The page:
When in Denmark: Go to Legoland of course!

In Denmark the Easter weekend lasts for five days, not four, and so when Steve found a cheap deal for a two-day, one night stay at Legoland in Billund we snapped it up immediately.

Nathan (similar to many six-year-olds I imagine) is fairly comprehensively obsessed with Lego (mainly Nexo Knights, which have now relegated the ninjas of Ninjago to second fiddle). No trip to the city centre is complete without a long diversion to the Lego store on Stroget.

[Top Tip: if you are visiting Copenhagen with small people, go into the Lego store and ask about the current ‘mini-make’. Each month they put out a small set (previous ones have included a narwhal, a duck-billed platypus, and for Easter, a chick) –  and they are completely, absolutely FREE! Officially these are released on the first Thursday of every month at 4pm, but they rarely seem to run out of them, and if you go to the main desk at the back of the store and ask very nicely, they will always go and find you one (or two!) if they still have them around.]

The makers of Lego are crafty, and have merchandised the crap out of all their different sub-brands, from duvet covers and lunch boxes to the app games that Nathan is semi-addicted to. Imagine his delight then when we informed him that we would be staying overnight in a Ninjago-themed cabin at Legoland: I think his head almost exploded with joy.

Now, without a car, getting to Billund from Copenhagen on public transport is a bit of a trek (approx 3 hours each way from our apartment), so I wouldn’t fancy attempting a return journey in one day with kids. That said, it’s a pretty straightforward train (two hours, to Vejle – make sure you get onto the right section of the train, as some of them split part-way, if in doubt ask the very helpful station staff) and then hop on the the number 43 bus (departing a few times each hour) which drops you right at the entrance to Legoland. If you have a rejsekort (like an Oyster card but works all over Denmark) then you can use that for the whole journey and it will cost around 375 kroner each way per adult (the kids are free).

Having left home at around 6.30am, after a short detour to the Holiday Village to drop off our bags (too early to check in), we got into the park around 11.30. Having endured horrendous queues back at Legoland (Windsor) in the past, we made a beeline straight for the Ninjago themed rides, thinking that we could be in for a long wait…only to find that there was no queue to speak of and we merely had to power walk through the ‘queueing enclosure’ area to get to the start of the ride. Result. Apparently there are queues, in the summer months (clearly only the hardy, skint, bonkers, locals, or super-keen go in the colder months…) but even then they at least try to make the queueing easier on the kids by providing little oases of free Lego for them to play with at various stages along the way. Top marks Lego!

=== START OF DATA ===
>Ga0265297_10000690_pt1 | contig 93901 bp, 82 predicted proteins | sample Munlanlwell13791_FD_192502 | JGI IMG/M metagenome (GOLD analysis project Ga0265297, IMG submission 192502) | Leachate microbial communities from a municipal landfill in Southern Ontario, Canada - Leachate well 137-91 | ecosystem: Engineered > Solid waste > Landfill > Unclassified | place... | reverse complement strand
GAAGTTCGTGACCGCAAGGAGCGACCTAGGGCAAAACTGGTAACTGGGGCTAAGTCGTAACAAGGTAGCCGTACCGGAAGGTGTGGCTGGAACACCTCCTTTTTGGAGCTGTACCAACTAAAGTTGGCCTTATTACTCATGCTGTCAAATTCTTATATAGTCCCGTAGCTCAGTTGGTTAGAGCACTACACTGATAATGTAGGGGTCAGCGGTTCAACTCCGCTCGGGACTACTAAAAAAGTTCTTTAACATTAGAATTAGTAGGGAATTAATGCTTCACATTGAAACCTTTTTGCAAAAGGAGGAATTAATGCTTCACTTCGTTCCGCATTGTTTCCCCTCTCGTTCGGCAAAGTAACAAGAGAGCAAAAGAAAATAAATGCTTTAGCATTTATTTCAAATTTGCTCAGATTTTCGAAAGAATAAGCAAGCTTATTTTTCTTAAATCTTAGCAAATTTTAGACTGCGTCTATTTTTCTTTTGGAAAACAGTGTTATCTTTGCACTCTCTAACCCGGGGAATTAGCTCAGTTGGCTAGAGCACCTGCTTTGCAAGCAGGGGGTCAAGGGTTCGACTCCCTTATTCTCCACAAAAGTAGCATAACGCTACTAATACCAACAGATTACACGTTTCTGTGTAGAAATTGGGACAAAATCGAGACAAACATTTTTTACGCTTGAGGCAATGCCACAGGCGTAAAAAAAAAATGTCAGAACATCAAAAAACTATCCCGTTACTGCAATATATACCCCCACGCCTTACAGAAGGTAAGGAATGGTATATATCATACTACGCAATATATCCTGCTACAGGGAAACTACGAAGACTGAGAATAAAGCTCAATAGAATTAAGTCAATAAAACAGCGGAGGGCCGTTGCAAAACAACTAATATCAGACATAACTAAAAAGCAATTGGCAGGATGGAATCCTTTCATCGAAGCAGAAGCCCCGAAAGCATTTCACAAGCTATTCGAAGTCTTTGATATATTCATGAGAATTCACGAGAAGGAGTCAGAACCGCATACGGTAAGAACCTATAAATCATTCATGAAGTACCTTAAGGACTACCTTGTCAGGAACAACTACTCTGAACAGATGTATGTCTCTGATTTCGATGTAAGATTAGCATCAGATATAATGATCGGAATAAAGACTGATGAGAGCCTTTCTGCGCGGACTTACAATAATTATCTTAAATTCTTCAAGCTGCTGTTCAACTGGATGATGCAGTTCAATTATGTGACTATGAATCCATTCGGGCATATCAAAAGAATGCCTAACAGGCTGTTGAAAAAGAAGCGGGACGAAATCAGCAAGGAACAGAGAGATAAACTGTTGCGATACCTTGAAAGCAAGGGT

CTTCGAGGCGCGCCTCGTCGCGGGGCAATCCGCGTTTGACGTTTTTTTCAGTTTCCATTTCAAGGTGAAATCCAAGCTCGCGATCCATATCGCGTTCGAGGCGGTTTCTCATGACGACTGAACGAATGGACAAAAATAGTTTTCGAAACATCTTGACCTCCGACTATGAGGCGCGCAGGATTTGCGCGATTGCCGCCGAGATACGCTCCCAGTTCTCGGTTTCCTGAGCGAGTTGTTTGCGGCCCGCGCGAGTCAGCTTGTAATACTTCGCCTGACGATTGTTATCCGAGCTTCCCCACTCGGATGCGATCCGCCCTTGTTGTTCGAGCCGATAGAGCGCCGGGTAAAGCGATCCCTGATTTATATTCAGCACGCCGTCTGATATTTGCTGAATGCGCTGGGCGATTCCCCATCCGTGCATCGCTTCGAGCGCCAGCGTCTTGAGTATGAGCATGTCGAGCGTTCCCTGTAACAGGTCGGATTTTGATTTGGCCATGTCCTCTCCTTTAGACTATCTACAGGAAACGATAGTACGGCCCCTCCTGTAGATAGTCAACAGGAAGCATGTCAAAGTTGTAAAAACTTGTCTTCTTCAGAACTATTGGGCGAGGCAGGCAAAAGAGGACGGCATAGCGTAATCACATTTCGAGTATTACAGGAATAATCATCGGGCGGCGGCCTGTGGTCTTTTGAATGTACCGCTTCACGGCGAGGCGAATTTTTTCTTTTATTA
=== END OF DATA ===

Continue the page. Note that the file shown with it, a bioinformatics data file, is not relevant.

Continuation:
It is also much more manageable in scale than the UK version. The park is divided up into several ‘themed’ sections including a Ninjago themed area, a Knights area, a sort of ‘cowboy Western’ area (complete with a Danish guy dressed in full American Indian dress, where you can cook ‘Indian bread’ on a stick over an open fire (kids loved this), and the Duplo playpark/rides for younger kids (which Anna loved: she would gladly have spent all day just in this bit).

We did a fair bit of ‘divide and conquer’ since the kids were interested in different stuff/Anna was too little (or too scared) for many of the rides, but it worked fine.

As ever with these places, bringing along some of your own food/drink will save you quite a lot of money, though the on-site food wasn’t too bad. There are medium-sized lockers near the main entrance (you can also hire strollers for 60kr, and there is a luggage room for larger items of luggage, for 20kr).

After a very full day of rides, we headed off to check into the wondrous Ninjago cabin, via the Holiday Village shop, which offered fairly slim pickings on the food front (I imagine better in high season), but was very well-stocked with alcohol (I think they know what stressed, tired parents are after!).

The Ninjago cabins were pretty much brand new, and although after living in a clean, white, Scandi minimalist apartment for 5 months, the decor was an assault on the senses, the kids of course loved it. There was a decent-sized double room for us, bunk beds for the kids, nice shower room and a kitchen/diner/lounge area. Loved this triptych in the loo!

Linen is not included, so you need to hire that from reception (but no need to pre-book). My only grumble is that a microwave would have been really useful (there was no oven, only two electric hot plates), but given most people probably only stay one night this wasn’t a big deal. There was also a ‘welcome pack’ of cans of drinks, crisps and sweets.

One really nice touch is the fantastic new kids playground, see pics below.

The second day was more of the same, as we ticked off a couple of the rides we had missed on day one, and repeated many more. By 3pm it was time to begin the trek back home, with two very tired, but very happy littles in tow.

If you are happy to take a change on the weather (we dodged a few downpours, and hail, but were generally lucky with dry conditions whilst in the park) then an off-season visit to Legoland is a bargain. (Although you might find yourself spending all the savings you make in the ginormous Lego shop on site, you have been warned)…


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